JK Rowling creates characters that are flawed. Harry is flawed, Dumbledore is flawed, Sirius is flawed and above all, Snape is flawed. While he did change sides, join the Order of the Phoenix, and die in the fight against Voldemort, Snape is, despite the revelations at the end of Deathly Hallows, very much a character who is neither good nor evil. Instead, he is located firmly in the grey area in between. And I like him that way; I like his snide comments, and the moral enigma that surrounds him. I love how Alan Rickman portrays him so perfectly, in the sarcasm of his comments and how he fooled us again and again and again. I do not love him for how he loved Lily, or for how he treated Harry. I think he is brilliant because his character is so interesting, and not because he is a good person - because villains and good guys are always so stupidly predictable these days, and he is an exception to this rule. Snape is a brilliant character, but he is not a brilliant person - and as a fandom I think we would do well to remember that. May the death threats commence.
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PostPosted: Fri Jun 21, 2013 6:06 pm    Post subject: Snape essays Reply with quote

Thanks for finding and posting the two previous Snape essays, Asteria. They're great. ten

Here, as promised, is the latest one:

Quote:
Severus Snape Does Not Deserve Your Pity
Emily Asher-Perrin

Can I say this out loud? Well… here it goes: it really bugs me when people get all weepy about Severus Snape and his somber, torturous tale. As a Harry Potter fan I usually keep this to myself because Snape fans are a little rabid and also he’s played by Alan Rickman on film, and speaking poorly of any Rickman-played character is probably a criminal offense in most countries.

But it really does bother me. And maybe not for the reasons you would assume.

Important disclosure at the fore: I think Severus Snape is a great character and it does hurt to learn how isolated and lonely he has been his entire life. I understand why he has the following that he does, why he garners so much love and empathy. He’s tortured, which gives us an emotional investment in his progression. He was bullied in school, which we can all relate to—most kids have born the brunt of teasing at some point in their lives. And he’s an incredible double agent, toeing a line between Dumbledore and Voldemort that no one else in the books is capable of, which is outright flipping cool.

But there’s a disturbing skew in Potter fandom, one that sees Snape painted as some sort of pitiable, tormented martyr. That contingent usually also seems convinced that Harry’s papa, James Potter, should never have been given a shot at that title and ruined Snape’s chances at happiness. Which causes me to give them the side-eye and wring my hands awkwardly.

Because it makes more sense to me to see Severus Snape’s tale as a cautionary one, a list of “What Not To Do” when life deals you the bottom of the deck. He suffers a great deal, absolutely—but every time chooses to handle his pain and grief in a way that is further damaging to others.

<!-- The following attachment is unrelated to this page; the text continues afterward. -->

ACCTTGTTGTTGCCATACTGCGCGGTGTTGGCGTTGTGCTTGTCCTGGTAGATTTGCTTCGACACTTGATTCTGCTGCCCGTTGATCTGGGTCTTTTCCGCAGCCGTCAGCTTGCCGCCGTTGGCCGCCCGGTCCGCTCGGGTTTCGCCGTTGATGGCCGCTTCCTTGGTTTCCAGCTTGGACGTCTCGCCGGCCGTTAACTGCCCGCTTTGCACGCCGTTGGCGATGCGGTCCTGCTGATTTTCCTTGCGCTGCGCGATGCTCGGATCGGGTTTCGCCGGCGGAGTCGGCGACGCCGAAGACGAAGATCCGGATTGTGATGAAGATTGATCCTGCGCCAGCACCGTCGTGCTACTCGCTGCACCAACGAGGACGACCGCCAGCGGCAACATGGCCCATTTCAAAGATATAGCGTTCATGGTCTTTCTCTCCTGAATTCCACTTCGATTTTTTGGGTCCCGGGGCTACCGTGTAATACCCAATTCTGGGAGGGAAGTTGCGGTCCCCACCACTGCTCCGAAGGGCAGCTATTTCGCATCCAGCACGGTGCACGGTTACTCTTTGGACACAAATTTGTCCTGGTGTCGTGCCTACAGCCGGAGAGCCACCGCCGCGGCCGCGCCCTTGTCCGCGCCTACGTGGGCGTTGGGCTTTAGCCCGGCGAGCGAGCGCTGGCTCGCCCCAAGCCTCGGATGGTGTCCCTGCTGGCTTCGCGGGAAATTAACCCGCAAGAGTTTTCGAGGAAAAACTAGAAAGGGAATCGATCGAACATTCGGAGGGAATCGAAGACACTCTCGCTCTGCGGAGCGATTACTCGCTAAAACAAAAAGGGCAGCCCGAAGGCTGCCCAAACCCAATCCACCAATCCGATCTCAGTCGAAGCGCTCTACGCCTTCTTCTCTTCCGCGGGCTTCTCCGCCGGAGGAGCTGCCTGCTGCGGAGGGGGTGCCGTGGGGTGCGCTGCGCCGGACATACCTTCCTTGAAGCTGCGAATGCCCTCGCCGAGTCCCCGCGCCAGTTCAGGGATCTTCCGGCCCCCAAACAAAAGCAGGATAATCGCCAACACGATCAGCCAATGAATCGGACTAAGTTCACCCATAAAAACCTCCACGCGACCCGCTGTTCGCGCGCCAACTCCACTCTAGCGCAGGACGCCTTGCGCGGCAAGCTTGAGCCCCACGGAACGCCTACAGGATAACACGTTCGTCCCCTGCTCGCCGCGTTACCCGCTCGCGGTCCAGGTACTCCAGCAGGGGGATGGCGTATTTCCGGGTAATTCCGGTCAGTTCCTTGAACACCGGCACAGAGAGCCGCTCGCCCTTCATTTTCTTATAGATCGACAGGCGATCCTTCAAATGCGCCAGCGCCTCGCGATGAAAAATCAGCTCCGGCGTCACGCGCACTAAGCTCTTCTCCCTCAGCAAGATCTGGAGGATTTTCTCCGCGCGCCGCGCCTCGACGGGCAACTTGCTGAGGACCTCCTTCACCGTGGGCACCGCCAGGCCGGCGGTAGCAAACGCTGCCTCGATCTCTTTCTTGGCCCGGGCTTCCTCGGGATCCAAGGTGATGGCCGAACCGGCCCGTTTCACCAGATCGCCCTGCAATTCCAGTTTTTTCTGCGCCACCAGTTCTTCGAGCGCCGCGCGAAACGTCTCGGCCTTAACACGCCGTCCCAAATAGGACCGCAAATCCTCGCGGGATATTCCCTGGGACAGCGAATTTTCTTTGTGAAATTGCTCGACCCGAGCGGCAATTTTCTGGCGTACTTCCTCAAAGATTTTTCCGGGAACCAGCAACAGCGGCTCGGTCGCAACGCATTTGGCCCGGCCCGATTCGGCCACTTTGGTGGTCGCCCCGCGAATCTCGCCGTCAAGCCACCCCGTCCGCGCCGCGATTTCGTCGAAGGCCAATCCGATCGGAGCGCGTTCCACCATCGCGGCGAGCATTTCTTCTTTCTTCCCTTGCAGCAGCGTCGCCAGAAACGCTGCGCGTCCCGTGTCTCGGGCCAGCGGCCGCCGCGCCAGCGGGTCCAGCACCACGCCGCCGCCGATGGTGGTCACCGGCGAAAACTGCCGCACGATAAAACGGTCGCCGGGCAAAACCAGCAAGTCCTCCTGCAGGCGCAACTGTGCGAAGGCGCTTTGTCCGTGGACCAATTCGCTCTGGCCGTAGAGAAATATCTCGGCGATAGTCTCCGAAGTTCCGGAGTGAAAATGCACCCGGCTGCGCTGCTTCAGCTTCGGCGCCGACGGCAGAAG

But love! Unrequited, abandoned love! His Patronus was a doe! Yes, I do remember. And it hits home because we’ve all been there, all know what it feels like to care for someone who isn’t giving you the time of day, or at least not the kind of attention you’d prefer. But for those who are somehow under the impression that Snape had his dear love Lily Evans stolen away by that stuck up, rich boy cad, James Potter… I’m at a loss.


Rowling’s use of flashback in Harry Potter and the Order of the Phoenix is meant to offer us a lot in one go, giving readers the only sequence of the infamous Marauders that we can experience in realtime. We find out that teenaged James Potter is quite the insufferable show off, that he and Sirius were cruel to Snape, and that Snape’s idea of a good comeback to the bullying was to rebuff one of his oldest, truest friends in a way that was unforgivably prejudiced. What is contained in that unhappy memory is the moment where he loses Lily forever; though they obviously were not as close at that age as they had been as small children, she was not willing to cut herself off from him until he threw the word “mudblood” in her face.

But because we don’t see the in-between, the line that runs from there to James and Lily’s happy marriage, that might read to something like: Lily got angry at Snape for shouting something awful at her and decided that the ultimate way to “show him” was to marry that guy who’d made his life a living hell as a teen. Which is clearly not what happened. James grew up a little and stopped being a jerk. Lily noticed. (We hear specifically from Sirius and Remus that Lily didn’t start dating him until their final year at Hogwarts, giving James a couple years to sort himself out.) Snape made some bad friends and started dabbling in things he shouldn’t. They went their separate ways.

Except Snape kept carrying that torch for Lily. On paper it sounds sort of beautiful, but in actuality… that’s kind of creepy. More creepy for the fact that he gave up trying to make amends, and never attempted to form a similar relationship with anyone else. He kept a specific version of her in his head, built out of childhood memories and the moments he watched her from afar, and decided that was good enough. It didn’t stop him from offering Lily and her family up to Voldemort the instant he heard a helpful prophecy regarding Harry’s birth. He backtracked, because apparently he was fine with Voldemort killing Lily’s child and husband, the people whom she loved more than anything; he was only horrified at the thought of her death. And that’s not real love—caring for someone without considering their happiness is the exact opposite of love, in point of fact. It makes them an object of your affection rather than a subject. Perhaps his feelings for Lily were the only thing that prevented him from truly going “dark side” with his Death Eater pals, and for that we can be grateful. But the damning aspects of that love show up the instant Harry hits Hogwarts.